YOU ARE HERE: LAT HomeCollections


U.S. Auctions Cattle Seized From Members of Tribe Who Owe Fees

October 05, 2002|From Associated Press

RENO, Nev. — Despite protesters and the objections of an international human rights panel, the U.S. government auctioned off cattle seized from two Western Shoshone sisters in Nevada who owe nearly $3 million in grazing fees.

The federal Bureau of Land Management on Friday sold the 232 cattle for $59,262 to three unnamed out-of-state bidders.

Outside the state BLM office in Reno, about 50 tribal members, state's rights activists and other protesters picketed with signs that read "Don't Buy Stolen Cattle" and "BLM Cattle Rustlers."

The cattle were confiscated last month from longtime tribal activists Mary and Carrie Dann of Crescent Valley, who insist that the land under dispute belongs to the Western Shoshones. Agency range specialists say the Danns' cattle are damaging federal land that has been legally allotted to neighboring ranchers.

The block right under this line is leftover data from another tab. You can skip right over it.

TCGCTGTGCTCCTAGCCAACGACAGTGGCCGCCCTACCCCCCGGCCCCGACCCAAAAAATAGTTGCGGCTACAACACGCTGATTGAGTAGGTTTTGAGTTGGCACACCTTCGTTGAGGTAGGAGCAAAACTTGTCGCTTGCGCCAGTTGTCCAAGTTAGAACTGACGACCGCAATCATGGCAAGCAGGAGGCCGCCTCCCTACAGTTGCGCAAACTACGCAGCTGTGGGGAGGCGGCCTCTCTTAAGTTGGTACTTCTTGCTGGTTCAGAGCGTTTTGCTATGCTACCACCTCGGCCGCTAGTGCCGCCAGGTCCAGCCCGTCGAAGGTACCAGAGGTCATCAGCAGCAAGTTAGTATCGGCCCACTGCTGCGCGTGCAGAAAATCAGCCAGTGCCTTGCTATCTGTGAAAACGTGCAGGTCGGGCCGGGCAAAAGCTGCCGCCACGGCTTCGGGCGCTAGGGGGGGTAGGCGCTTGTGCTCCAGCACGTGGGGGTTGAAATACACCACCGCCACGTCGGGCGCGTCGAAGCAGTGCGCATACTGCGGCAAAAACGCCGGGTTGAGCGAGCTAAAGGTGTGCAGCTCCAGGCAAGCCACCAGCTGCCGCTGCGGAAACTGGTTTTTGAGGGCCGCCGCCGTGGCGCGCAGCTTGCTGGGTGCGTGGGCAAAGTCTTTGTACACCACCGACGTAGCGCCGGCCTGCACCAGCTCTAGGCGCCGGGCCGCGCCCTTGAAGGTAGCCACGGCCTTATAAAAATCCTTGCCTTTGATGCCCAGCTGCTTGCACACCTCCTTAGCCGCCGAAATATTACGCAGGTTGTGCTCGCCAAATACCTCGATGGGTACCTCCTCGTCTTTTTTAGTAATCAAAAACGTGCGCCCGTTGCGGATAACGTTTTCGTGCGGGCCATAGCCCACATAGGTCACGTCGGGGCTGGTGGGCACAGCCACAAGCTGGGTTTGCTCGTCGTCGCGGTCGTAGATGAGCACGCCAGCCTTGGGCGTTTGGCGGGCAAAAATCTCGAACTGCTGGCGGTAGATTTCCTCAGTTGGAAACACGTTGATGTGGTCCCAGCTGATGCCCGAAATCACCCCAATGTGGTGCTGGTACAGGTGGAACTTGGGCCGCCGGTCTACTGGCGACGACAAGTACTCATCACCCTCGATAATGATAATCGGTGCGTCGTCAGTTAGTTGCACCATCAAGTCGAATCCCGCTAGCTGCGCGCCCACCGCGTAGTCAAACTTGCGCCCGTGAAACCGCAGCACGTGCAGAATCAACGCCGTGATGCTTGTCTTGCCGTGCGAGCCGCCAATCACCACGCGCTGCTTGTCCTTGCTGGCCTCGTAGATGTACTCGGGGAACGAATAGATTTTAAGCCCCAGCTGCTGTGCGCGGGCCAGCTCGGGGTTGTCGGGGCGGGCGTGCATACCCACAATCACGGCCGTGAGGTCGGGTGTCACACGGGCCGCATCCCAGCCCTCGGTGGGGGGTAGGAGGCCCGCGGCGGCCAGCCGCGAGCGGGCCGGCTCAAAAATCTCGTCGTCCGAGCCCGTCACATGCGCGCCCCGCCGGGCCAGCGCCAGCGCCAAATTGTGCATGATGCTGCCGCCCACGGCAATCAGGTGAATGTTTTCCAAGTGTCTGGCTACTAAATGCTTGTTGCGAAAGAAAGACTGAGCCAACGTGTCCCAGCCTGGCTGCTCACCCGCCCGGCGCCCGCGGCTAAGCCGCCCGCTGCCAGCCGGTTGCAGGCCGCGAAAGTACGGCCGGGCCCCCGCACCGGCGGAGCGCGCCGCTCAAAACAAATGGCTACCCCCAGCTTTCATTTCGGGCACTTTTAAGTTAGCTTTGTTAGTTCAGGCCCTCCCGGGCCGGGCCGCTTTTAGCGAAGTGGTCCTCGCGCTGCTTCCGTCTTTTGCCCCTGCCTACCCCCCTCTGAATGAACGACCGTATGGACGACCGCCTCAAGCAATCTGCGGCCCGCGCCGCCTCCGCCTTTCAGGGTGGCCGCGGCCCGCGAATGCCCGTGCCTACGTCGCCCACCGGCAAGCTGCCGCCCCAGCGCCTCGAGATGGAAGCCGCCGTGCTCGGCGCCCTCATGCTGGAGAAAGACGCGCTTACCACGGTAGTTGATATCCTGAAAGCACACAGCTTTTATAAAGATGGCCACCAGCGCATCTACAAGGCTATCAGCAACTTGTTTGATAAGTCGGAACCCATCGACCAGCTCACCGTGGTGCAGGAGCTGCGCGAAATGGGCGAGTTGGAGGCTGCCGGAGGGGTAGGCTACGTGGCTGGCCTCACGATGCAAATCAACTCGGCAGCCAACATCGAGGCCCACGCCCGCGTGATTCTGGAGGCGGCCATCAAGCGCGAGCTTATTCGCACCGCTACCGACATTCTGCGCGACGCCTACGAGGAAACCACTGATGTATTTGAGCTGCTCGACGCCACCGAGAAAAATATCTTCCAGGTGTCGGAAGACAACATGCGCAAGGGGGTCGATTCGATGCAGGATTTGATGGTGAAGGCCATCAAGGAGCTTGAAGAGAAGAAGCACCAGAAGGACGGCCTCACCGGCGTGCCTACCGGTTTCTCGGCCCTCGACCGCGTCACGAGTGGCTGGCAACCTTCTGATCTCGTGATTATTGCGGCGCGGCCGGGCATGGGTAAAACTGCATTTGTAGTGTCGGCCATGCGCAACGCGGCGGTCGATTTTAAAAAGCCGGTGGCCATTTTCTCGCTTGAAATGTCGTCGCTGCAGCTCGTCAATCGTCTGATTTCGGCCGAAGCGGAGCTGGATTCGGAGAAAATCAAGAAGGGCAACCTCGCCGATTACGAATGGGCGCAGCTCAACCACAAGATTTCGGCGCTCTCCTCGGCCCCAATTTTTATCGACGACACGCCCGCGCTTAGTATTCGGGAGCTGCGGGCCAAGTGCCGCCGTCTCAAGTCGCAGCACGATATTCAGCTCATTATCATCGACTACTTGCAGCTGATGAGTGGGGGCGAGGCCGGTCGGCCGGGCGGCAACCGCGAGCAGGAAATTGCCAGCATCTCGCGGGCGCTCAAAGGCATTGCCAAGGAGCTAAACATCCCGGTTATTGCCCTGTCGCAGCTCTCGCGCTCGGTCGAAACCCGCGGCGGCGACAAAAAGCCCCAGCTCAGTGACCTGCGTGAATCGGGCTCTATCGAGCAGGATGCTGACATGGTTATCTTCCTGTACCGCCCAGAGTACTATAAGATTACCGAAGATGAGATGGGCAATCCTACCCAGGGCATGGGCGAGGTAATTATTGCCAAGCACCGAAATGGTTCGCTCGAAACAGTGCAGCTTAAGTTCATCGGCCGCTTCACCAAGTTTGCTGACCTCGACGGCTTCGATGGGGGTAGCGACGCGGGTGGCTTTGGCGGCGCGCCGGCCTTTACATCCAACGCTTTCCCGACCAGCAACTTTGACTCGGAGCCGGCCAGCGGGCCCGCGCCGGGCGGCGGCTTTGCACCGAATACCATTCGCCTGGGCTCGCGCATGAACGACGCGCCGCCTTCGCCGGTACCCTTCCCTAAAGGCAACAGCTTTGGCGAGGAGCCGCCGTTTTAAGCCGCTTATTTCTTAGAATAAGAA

The Organization of American States' Inter-American Commission on Human Rights had urged the government to cancel the sale until allegations of injustice can be reviewed.

BLM spokeswoman JoLynn Worley said the cattle were impounded after the government was unable to negotiate a settlement with the sisters.

Tribal lawyers said the U.S. government has an obligation to adhere to the wishes of the 33-year-old human rights panel, which found in a preliminary ruling that the Danns' rights were being violated. Worley said that, although the U.S. considers OAS recommendations, they are not binding.

It was the third time in 15 months that the BLM has confiscated and auctioned cattle in Nevada for trespassing on federal land without a grazing permit.

Los Angeles Times Articles